But even putting aside the personal, feminist perspective that could have only come from Claremont at the time, this issue is also a Claremontian classic because it is a rollicking good superhero story. At its center is a fantastic fight sequence, brilliantly rendered by Michael Golden, in which the Avengers go toe-to-toe with the new Brotherhood of Evil Mutants, and their newest member, Rogue (Mystique using an incapacitated Iron Man as a bomb to free the rest of the Brotherhood is pretty brilliant, and one of my favorite moments of the issue). Though she will linger on the sidelines as a villain for a bit, in Rogue Claremont will eventually give to comics another strong, powerful, independent woman, one who continues to this day to be a integral part of the X-Men franchise. That alone is probably enough to make Claremont proud. That her debut issue is so enjoyable is all the better.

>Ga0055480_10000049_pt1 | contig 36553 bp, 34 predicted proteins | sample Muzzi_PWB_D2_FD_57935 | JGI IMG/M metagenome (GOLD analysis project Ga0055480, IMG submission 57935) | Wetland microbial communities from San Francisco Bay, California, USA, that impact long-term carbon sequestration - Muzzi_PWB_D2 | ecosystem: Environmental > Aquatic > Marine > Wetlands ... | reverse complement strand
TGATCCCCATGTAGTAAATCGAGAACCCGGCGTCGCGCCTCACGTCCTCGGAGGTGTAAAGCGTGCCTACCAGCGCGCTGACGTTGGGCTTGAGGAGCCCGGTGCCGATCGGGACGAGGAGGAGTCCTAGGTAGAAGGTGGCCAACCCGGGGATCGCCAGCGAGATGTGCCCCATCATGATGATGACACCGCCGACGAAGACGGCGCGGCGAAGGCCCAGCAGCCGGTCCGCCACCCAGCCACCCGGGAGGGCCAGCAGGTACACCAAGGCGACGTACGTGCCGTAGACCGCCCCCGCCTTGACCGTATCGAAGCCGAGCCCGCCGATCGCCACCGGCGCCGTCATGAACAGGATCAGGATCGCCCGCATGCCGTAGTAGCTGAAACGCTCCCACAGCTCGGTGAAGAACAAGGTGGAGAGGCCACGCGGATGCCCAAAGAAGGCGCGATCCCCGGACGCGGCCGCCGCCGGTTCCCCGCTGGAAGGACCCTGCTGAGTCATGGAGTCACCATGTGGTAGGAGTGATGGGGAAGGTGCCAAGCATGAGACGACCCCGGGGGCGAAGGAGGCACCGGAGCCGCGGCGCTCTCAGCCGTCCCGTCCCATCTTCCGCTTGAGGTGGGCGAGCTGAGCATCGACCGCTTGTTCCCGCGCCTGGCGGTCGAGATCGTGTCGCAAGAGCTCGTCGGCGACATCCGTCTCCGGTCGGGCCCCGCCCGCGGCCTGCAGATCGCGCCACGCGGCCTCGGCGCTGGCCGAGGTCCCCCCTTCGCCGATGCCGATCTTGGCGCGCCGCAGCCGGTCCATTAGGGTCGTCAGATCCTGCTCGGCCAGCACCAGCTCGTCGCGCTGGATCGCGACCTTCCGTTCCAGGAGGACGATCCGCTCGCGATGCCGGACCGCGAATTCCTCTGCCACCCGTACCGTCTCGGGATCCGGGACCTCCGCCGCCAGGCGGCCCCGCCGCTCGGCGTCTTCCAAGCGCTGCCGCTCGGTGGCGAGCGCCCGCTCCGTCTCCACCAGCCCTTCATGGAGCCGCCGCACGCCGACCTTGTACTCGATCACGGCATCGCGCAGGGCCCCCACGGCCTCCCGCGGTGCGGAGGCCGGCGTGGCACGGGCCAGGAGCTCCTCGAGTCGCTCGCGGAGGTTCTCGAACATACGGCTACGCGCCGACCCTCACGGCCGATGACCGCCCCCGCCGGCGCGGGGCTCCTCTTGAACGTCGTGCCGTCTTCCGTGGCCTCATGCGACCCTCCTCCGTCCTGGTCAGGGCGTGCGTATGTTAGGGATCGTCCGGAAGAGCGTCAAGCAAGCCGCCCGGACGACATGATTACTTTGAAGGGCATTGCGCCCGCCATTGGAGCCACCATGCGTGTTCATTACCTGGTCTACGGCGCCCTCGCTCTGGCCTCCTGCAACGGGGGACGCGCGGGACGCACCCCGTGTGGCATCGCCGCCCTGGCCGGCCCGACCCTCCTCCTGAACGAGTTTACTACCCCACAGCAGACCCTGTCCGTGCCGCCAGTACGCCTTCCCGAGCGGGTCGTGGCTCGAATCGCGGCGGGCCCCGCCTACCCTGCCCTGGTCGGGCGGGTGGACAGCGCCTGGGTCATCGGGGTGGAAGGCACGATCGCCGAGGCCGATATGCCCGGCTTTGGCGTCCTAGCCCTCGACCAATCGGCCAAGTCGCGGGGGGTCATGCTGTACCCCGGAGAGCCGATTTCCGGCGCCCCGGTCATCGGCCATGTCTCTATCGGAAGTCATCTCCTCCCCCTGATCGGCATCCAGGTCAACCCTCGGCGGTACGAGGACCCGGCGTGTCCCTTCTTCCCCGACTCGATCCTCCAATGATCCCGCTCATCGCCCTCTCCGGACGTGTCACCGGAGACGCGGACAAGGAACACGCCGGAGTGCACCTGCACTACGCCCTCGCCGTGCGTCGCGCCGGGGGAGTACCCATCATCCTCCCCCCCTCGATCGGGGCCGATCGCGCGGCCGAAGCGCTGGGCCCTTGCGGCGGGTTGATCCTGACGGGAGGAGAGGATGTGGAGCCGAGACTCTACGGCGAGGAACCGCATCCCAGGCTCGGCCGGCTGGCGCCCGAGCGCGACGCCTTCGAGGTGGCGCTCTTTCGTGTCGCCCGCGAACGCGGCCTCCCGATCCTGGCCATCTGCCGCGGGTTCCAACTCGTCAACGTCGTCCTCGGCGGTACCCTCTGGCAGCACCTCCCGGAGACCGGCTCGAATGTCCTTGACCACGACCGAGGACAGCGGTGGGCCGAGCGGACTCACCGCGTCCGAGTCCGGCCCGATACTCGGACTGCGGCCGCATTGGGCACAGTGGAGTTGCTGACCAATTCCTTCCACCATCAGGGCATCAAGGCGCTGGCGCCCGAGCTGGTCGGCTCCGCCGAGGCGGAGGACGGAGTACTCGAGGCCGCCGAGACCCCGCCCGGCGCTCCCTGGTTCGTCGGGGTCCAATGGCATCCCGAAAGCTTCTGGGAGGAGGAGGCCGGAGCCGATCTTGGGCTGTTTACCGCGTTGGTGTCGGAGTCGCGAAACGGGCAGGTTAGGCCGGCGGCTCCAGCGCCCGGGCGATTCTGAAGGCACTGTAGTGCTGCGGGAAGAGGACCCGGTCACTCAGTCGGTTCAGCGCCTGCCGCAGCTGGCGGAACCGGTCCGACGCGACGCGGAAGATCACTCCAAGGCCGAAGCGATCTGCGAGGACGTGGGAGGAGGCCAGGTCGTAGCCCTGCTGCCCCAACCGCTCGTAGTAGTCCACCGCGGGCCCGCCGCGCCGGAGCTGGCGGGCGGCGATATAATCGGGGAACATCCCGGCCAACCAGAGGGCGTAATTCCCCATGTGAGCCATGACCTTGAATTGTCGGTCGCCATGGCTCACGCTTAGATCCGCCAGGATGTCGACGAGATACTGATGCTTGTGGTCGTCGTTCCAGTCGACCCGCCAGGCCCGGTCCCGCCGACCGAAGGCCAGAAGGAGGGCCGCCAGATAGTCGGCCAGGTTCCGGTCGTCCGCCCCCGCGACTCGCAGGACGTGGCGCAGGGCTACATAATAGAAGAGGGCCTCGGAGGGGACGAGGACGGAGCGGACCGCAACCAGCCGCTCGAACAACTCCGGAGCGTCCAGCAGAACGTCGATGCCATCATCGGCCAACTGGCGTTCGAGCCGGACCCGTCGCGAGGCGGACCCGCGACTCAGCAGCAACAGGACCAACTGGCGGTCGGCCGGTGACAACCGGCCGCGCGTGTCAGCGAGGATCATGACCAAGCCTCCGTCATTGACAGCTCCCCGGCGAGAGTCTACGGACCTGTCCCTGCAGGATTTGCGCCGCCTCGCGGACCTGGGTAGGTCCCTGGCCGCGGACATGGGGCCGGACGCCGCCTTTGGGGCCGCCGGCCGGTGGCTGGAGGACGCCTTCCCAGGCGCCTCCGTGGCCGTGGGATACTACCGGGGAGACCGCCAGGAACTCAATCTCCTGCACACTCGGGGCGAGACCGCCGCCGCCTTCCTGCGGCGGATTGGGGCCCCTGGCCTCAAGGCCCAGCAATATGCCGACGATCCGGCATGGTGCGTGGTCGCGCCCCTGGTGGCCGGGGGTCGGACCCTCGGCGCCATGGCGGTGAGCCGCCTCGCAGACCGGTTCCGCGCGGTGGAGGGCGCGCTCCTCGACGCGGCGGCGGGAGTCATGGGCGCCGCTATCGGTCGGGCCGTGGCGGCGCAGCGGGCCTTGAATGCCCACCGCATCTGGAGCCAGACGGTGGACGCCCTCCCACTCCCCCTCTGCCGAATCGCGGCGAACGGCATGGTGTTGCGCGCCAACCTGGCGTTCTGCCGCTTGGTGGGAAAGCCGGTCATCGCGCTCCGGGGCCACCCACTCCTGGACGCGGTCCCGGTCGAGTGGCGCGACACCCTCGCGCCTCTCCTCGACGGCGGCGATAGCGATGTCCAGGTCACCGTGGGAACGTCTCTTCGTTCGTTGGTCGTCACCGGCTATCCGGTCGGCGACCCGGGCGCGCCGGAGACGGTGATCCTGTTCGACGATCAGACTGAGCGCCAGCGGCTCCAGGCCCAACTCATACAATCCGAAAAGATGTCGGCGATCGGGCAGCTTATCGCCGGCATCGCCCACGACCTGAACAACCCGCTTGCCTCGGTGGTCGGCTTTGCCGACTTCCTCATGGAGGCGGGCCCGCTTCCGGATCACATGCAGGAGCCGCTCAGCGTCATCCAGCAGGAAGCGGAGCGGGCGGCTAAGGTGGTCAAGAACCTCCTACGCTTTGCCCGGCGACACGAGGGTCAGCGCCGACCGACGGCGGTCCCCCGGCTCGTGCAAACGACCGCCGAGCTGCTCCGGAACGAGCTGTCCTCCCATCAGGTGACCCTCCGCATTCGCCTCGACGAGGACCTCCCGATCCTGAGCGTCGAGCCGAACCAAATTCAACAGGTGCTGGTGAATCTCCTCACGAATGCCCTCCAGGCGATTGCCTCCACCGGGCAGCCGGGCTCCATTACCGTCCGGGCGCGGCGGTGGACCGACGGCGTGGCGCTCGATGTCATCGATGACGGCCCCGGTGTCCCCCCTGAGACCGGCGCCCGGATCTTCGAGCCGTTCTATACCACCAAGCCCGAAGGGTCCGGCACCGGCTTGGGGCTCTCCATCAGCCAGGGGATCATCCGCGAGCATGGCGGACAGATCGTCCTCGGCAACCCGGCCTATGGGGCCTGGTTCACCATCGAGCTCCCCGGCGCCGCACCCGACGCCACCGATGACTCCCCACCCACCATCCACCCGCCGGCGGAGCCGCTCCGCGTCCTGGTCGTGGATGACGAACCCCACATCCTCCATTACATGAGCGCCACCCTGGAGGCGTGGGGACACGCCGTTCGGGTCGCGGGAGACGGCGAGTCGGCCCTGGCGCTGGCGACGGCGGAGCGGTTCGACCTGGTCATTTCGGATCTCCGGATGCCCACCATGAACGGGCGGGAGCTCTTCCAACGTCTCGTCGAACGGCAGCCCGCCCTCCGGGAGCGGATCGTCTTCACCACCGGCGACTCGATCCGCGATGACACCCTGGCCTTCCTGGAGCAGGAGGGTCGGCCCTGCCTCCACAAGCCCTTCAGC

Next Issue: Uncanny X-Men #150
Magneto returns for the X-Men's sesquicentennial issue!

14 comments:

Sarah Ahiers said...

Jesus to all the Avengers. I mean, even none of the women thought to ask "WTF is up with you suddenly beign pregnant?"

Anyway, logistics question. How is it that Rogue can absorb Thor's powers? It seems weird to me that she can take powers from him that are bestowed by magic and godliness as opposed to a mutant ability which is in their DNA. But than maybe his godliness is encoded in his DNA? I don't know, but i'd like to hear your opinions on it. I'm surprised i've never questioned this before

Teebore said...

@Sarah: I mean, even none of the women thought to ask "WTF is up with you suddenly beign pregnant?"

To be fair, they did ask, and they did figure it out (Immortus impregnated her with himself, and he grew fast because there is no time in Limbo but there is time on Earth or some hoohah like that).